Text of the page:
Peripheral Vascular Disease (PVD) may affect any blood vessel outside of the heart including arteries, veins, or lymphatic vessels. Organs supplied by these vessels, such as the brain, and legs, may not get enough blood flow for proper function. Legs and feet are most commonly affected.  PVD restricts blood flow to tissue due to narrowing of vessel and often spasm.

PVD is also called peripheral arterial disease and is a slow progressive circulation disorder.

What is the cause?

The most common cause of PVD is atherosclerosis, the build-up of plaque inside the artery wall. Plaque reduces the amount of blood flow to the limbs. It also decreases the oxygen and nutrients available to the tissue. Blood clots may form on the artery walls, further decreasing the inner size of the blood vessel and block off major arteries.

Other causes of PVD may include:

  • Injury to the arms or legs
  • Irregular anatomy of muscles or ligaments
  • Infection
  • Sedentary lifestyle
  • Kidney disease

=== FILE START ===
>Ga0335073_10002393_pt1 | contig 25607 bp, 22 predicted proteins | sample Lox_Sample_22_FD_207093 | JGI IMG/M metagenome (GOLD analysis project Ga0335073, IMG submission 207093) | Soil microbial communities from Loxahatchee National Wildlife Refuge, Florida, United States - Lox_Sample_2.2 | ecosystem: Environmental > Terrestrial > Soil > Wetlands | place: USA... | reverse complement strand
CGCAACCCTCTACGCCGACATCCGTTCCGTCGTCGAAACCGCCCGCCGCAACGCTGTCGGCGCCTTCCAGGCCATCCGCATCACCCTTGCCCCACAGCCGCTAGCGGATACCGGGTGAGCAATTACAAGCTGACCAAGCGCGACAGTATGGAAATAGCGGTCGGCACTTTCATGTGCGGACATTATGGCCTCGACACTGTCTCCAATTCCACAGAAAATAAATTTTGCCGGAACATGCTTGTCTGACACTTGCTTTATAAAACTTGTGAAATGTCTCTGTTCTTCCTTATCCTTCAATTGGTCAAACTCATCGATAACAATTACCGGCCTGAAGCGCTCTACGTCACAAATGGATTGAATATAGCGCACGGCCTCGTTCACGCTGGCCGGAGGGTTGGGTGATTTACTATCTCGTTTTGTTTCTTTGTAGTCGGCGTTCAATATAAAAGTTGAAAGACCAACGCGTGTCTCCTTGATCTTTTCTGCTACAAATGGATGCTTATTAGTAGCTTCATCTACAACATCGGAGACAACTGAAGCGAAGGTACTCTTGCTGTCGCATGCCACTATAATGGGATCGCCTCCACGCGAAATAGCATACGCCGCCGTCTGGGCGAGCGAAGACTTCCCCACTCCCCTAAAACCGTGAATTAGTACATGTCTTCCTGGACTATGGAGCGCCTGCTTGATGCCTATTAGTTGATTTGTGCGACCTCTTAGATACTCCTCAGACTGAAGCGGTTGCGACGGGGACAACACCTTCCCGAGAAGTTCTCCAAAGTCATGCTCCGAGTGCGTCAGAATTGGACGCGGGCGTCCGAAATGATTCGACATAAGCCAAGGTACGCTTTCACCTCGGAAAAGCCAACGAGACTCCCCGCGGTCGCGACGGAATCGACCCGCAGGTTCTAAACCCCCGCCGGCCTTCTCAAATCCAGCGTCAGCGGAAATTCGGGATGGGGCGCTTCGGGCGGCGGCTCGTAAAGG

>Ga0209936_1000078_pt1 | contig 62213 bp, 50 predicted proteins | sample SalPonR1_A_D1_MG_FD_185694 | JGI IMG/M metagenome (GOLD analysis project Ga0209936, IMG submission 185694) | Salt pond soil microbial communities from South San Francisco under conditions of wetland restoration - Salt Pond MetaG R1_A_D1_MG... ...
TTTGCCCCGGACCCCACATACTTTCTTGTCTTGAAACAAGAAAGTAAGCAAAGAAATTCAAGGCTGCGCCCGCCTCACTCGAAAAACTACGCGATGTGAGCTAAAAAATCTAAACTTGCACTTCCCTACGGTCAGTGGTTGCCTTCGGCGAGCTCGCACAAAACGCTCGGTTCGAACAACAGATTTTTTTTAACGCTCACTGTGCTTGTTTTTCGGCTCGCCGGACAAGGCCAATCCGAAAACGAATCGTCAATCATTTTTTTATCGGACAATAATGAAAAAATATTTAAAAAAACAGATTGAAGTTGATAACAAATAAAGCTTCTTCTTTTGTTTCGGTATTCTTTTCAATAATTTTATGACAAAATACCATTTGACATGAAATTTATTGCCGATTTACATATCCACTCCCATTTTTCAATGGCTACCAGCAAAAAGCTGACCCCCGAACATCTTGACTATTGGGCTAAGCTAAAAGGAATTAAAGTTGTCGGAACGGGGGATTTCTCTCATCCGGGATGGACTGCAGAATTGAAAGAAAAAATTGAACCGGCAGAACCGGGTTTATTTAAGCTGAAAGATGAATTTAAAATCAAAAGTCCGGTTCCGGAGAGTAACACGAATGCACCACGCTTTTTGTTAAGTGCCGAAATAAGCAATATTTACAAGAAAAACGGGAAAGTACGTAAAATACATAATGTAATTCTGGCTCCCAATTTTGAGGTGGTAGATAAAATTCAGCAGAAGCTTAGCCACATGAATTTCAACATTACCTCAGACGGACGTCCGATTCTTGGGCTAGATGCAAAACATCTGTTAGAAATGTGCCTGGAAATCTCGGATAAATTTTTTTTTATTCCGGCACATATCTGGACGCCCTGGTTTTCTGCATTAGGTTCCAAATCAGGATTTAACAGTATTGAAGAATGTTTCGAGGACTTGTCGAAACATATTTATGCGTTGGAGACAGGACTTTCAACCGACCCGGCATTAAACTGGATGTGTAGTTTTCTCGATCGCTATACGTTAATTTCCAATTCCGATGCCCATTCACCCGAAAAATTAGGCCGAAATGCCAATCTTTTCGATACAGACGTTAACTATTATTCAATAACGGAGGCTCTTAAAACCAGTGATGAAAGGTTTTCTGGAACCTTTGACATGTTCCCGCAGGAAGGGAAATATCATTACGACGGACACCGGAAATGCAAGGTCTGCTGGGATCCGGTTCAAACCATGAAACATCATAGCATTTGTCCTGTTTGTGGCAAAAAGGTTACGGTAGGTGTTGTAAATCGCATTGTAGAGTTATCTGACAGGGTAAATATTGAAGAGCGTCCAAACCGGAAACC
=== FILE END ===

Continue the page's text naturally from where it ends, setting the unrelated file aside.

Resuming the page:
People with coronary artery disease (CAD) may also have PVD.

Risk Factors:

  • Aged beyond 50
  • Any history of heart disease and CAD
  • Male gender
  • Post-menopausal women
  • Family history of high cholesterol, high BP or PVD

Risk factors could be addressed and therefore less susceptible are:

  • High BP
  • High Cholesterol
  • Diabetes
  • CAD
  • Smoking
  • Regular physical activity

If you smoke this creates a greater risk due to impaired blood flow as with diabetics.


Depends on where the artery is blocked or clogged and the extent of blockage.

  • Weak pulses in legs and feet
  • Hair loss on legs
  • Impotence
  • Numbness, weakness, or heavy feeling in muscles
  • Skin colour – reddish blue discolouration of extremities including decreased skin temperature, or thinness or shiny skin on legs and feet.